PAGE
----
Understanding Priority Trade Issues: It’s Not Paranoia if Customs Really Is Singling You Out!

John Goodrich | May 4, 2008 | Import Basics
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One_Person_to_be_WatchedAnyone, who has signed onto the U.S. Customs and Border Protection (CBP) website has likely noticed some dramatic changes. Customs has upgraded the site with some much-needed sparkle and dazzle. They have also reorganized the presentation of the information.

Those of us with limited capacity to adapt to change are bemoaning the fact that we can no longer quickly find the information we need and must now learn how to navigate the improved site. Of course most of the information is still there. Of course some of us simply enjoy complaining, too.

All of the changes, however, were not merely cosmetic. The reorganization of the site now presents information in a more accessible format. Topics that were once buried deeply into the site now gain a more prominent position. One of those topic areas is entitled "Priority Trade Issues."

The old joke states: "You’re not paranoid. The whole world really is out to get you!"

From a customs perspective, that statement is a little strong. Despite our perceptions, customs has no sinister motive to scrutinize you or your company. CBP is looking for compliance with regulations. It might be the case, however, that your company truly is subject to a higher level of scrutiny than other companies.

The above statement could be rephrased to read: "You’re not paranoid! Customs really is, or might be, singling you out!"

Priority Trade Issues

On its website CBP now clearly highlights what it is calling priority trade issues. CBP offers the following definition:

Priority Trade Issues (PTIs) are identified high-risk areas where CBP strategically focuses limited resources as part of a layered approach to risk management. These PTIs are issues that cause significant revenue loss, economic risk to U.S. industry, or represent health and safety concerns to citizens.

The site goes on to detail seven PTIs:

  • Agriculture
  • Antidumping and Countervailing Duties (ADCVD)
  • Import Safety
  • Intellectual Property Rights
  • Penalties
  • Revenue
  • Textiles

A synopsis of each of these PTIs follows. For complete details regarding each of theses issues, I encourage you to explore this portion of the CBP website.


Most prominent in this section are the rules regarding wood packaging materials. The information also details the import requirements for agricultural products, emphasizing the need to prevent the importation of pests and diseases that could harm U.S. agriculture.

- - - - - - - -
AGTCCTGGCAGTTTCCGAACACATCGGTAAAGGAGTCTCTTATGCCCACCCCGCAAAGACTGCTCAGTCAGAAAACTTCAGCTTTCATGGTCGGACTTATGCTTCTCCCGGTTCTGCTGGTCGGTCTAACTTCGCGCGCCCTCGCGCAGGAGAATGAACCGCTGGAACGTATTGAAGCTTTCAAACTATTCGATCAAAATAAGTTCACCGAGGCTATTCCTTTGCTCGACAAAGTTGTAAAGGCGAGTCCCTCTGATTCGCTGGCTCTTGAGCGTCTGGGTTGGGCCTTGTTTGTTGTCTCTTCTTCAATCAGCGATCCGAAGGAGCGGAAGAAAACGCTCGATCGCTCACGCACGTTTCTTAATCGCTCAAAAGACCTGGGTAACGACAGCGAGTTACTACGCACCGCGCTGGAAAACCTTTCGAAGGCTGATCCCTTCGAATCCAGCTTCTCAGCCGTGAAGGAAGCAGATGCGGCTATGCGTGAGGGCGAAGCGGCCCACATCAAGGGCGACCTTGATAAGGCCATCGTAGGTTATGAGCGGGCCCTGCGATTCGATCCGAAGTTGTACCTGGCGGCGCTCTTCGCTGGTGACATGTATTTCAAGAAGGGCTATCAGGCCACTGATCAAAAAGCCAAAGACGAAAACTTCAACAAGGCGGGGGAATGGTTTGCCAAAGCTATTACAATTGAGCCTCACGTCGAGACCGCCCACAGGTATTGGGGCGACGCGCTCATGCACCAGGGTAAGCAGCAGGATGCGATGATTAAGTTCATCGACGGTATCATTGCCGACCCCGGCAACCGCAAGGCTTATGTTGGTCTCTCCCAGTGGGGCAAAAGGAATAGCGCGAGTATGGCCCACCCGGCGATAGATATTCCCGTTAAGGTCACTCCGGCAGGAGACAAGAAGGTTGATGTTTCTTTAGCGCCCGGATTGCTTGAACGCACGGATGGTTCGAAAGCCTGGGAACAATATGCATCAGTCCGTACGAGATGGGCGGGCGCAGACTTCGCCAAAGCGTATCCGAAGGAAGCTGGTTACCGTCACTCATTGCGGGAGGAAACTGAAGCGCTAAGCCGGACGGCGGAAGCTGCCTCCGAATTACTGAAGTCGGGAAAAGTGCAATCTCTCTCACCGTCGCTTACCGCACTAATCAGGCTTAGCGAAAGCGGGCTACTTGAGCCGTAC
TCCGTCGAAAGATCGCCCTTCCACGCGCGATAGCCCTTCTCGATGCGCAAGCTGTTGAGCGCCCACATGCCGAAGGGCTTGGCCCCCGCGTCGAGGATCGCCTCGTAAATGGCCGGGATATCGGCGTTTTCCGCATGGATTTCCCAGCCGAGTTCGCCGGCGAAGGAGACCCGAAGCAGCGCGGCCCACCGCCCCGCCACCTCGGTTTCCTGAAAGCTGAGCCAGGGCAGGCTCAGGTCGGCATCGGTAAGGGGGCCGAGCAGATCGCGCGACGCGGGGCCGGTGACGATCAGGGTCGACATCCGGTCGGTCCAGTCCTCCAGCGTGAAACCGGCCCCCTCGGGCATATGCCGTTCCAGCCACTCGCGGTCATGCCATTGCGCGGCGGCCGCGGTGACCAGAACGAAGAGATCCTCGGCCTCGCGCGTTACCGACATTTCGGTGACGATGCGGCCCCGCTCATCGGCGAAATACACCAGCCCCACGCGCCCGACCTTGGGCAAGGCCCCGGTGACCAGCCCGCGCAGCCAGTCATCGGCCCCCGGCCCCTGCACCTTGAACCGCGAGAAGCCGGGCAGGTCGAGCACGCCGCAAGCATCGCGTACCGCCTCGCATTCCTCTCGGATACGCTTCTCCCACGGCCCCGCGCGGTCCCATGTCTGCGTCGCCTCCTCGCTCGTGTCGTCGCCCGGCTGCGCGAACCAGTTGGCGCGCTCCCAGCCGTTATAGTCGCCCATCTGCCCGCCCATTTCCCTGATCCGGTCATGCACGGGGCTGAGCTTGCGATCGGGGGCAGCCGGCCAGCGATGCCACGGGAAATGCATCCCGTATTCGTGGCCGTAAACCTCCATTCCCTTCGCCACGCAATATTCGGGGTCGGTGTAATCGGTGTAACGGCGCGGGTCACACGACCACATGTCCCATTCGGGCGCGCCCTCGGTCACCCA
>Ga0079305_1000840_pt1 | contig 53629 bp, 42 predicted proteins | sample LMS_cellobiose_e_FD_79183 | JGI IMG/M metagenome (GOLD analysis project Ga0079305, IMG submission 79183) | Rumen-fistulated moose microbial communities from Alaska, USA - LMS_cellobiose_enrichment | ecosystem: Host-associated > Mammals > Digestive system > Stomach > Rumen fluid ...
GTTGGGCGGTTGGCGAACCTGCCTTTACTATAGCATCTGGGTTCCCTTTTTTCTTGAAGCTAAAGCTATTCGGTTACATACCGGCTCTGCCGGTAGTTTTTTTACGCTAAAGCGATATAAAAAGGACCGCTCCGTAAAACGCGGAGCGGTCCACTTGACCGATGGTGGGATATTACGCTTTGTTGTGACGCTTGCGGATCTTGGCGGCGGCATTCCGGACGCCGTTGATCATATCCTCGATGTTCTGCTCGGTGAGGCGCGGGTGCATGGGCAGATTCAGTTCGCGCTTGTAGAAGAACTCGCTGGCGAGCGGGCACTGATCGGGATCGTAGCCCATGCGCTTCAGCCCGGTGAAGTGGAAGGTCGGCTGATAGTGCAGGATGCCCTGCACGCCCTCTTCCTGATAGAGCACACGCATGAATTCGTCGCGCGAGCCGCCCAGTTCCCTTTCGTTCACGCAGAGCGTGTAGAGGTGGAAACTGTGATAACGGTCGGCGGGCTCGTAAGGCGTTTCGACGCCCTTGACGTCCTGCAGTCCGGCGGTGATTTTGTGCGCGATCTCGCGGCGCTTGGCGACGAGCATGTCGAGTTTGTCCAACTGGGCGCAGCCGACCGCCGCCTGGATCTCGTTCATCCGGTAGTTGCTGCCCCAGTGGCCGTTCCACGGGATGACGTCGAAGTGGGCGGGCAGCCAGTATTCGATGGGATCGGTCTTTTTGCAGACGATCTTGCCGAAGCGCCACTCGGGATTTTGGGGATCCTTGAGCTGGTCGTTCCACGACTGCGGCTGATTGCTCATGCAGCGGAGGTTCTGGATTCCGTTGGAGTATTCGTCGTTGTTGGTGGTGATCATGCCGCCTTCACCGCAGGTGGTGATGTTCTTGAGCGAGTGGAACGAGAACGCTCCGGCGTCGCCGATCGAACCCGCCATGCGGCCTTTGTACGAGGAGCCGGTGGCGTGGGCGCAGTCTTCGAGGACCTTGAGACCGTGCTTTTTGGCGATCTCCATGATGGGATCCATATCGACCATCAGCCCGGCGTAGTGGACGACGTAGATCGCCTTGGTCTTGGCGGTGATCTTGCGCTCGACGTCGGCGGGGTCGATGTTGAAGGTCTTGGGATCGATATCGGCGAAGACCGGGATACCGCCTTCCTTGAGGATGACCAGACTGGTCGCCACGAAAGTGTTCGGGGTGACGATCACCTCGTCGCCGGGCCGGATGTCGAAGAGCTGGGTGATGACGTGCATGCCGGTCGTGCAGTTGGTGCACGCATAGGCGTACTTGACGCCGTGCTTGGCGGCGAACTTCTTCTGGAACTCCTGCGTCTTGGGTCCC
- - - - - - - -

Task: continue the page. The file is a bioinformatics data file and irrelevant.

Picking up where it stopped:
Antidumping and Countervailing Duties

Antidumping and countervailing duties (ADCVD) are strong policy tools that utilize punitive duty rates for leveling the playing field when it is deemed our trading partners are not playing by the rules. The chief link within this section is the ADD/CVD search engine that allows the trade a simple approach for researching whether or not their imports are subject to these duties.

Import Safety

Splashed across the media have been examples of toys, food and other products that have not met federal quality or safety standards. This portion of the site highlights these issues and provides compliance information.

Intellectual Property Rights

CBP has authority to screen for illegal imports of trademarks, trade names, and copyrights. This portion of the site details how importers can register their intellectual property so that CBP will enforce their rights. Also included is the intellectual property rights search engine (IPRS) that allows importers to proactively screen their imports against unintentional infractions.


Penalties are included as a complement to other PTIs and to provide uniformity in assessing penalties and gaining compliance. From an importer’s perspective, this portion of the site provides the strongest arguments for remaining compliant.


As the second largest revenue generator for the U.S. government, revenue collection has and continues to be a priority issue with CBP. While this section focuses on revenue collection, it also highlights bonding, the automated clearing house, and the periodic monthly statement payment option.


As a former textile importer, I jokingly exclaim that textiles are more highly regulated than illicit drugs. Because textiles are still subject to quota restrictions and they bear some of the highest duty rates in the tariff, they earn the status of PTI. This portion of the site includes details regarding quota programs.

Additional Import Scrutiny

If your company or industry engages in any import business effected by any of the above PTIs, it is, perhaps, small solace to discover that the additional regulatory scrutiny you are receiving is indeed real and not due to some cognitive distortion. The fact that your import trade is singled out does not mean you are doing anything wrong. It demands, however, that your company step up its compliance efforts in these areas.

For companies and industries not on the list, I caution you from considering that you are subject to a lower level of scrutiny. Don’t get paranoid. Know, however, that CBP is still monitoring your company for trade compliance, too.

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